Pennsylvania exceeds national rate of rising STD cases
The number of sexually transmitted diseases climbed again last year in the United States, with Pennsylvania’s rate of increase exceeding the national average.
It was the fifth consecutive year that gonorrhea, chlamydia and syphilis cases went up, according to the Centers for Disease Control and Prevention’s annual surveillance report. The year-over-year increase nationally was 3.5%. In Pennsylvania, the number of STDs climbed 4.9%.
Across Pennsylvania’s southwestern region, the increase was more dramatic. In 2017, Allegheny and the six contiguous counties experienced an 11% increase in sexually transmitted diseases.
State data for 2017 and 2018 found Westmoreland County had the smallest increase in STD cases at 2.9%, Washington County the most (35.2%) and Armstrong the only overall decline (-19.9%). Cases in Allegheny County increased 9.9%.
The Pennsylvania Department of Health data does not reflect case counts less than five, usually for syphilis.
Chlamydia was the most reported STD, followed by gonorrhea. Both are treated with antibiotics, but gonorrhea has become increasingly antibiotic resistant. In 2006, the CDC had five recommended treatments for gonorrhea. Today, the U.S. has only one option, ceftriaxone.
Pennsylvania cases mirror the U.S. trend with 59,340 chlamydia and 15,887 gonorrhea cases. Primary and secondary syphilis accounted for 797 cases.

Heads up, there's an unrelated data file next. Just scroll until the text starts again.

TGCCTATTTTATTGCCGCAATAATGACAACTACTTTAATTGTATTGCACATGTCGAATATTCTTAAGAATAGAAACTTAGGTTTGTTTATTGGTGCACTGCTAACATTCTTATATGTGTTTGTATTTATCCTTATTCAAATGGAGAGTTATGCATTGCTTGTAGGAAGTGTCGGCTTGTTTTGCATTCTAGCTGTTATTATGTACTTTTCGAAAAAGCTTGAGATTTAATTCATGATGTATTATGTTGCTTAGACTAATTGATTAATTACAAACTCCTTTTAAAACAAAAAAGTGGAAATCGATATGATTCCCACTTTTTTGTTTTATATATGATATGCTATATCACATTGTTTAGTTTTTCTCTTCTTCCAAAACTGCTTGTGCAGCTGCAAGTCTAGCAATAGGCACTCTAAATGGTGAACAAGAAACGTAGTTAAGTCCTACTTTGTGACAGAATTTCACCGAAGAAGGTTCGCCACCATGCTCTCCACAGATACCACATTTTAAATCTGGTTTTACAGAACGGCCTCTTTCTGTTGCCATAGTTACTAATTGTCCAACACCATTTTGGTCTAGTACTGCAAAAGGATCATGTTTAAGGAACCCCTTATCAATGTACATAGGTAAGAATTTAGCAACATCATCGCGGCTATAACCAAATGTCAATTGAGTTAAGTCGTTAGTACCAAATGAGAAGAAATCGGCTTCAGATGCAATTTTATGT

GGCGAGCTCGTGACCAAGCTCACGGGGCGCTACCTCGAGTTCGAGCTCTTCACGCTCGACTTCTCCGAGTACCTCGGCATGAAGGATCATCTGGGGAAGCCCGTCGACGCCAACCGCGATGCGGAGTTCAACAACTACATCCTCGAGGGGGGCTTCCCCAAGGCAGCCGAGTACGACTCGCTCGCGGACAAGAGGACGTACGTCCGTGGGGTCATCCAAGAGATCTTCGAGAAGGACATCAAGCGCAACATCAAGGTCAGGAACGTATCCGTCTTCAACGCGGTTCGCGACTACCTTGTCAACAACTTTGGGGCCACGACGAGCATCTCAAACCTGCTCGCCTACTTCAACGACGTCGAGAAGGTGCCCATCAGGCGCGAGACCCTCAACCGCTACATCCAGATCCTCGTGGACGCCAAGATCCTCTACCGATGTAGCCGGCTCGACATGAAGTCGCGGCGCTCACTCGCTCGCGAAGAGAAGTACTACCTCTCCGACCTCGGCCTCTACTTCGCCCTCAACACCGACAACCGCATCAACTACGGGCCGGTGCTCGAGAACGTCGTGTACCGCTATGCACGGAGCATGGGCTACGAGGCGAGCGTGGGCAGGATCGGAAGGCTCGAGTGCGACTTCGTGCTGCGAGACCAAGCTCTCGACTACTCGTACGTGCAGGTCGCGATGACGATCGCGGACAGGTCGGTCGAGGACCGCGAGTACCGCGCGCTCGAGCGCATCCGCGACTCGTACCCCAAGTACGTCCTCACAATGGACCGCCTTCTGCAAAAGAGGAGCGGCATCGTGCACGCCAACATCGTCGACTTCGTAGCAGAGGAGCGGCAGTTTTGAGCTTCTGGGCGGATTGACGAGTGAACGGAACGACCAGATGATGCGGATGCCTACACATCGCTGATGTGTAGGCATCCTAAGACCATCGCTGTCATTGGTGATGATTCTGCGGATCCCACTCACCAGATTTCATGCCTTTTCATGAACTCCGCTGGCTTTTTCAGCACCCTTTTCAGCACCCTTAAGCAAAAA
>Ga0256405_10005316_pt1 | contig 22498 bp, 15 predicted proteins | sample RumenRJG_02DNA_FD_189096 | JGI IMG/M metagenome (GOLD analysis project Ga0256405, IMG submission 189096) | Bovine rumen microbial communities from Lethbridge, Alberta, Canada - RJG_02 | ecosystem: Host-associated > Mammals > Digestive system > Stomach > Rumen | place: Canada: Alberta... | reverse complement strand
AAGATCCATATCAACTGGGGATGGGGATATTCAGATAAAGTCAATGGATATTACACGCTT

Counties across the region saw wild and disparate case swings in chlamydia and gonorrhea. Armstrong, for example, saw a 55% drop in gonorrhea cases and an 11% decrease in chlamydia while Fayette experienced a 46% rise in gonorrhea cases and a 5% increase for chlamydia.
Last week, the state health department issued a health alert advisory to health care providers reminding them of the importance of testing. That followed a review of the first nine months in 2019, which showed Pennsylvania on track to meet the number of congenital syphilis cases reported last year.
In 2018, Pennsylvania had 128 cases of early syphilis reported in women of childbearing age, the highest reported number in more than two decades.
According to the CDC, most STDs go undiagnosed and untreated. If untreated, STDs can cause infertility, stillbirths and an increased risk of contracting HIV.
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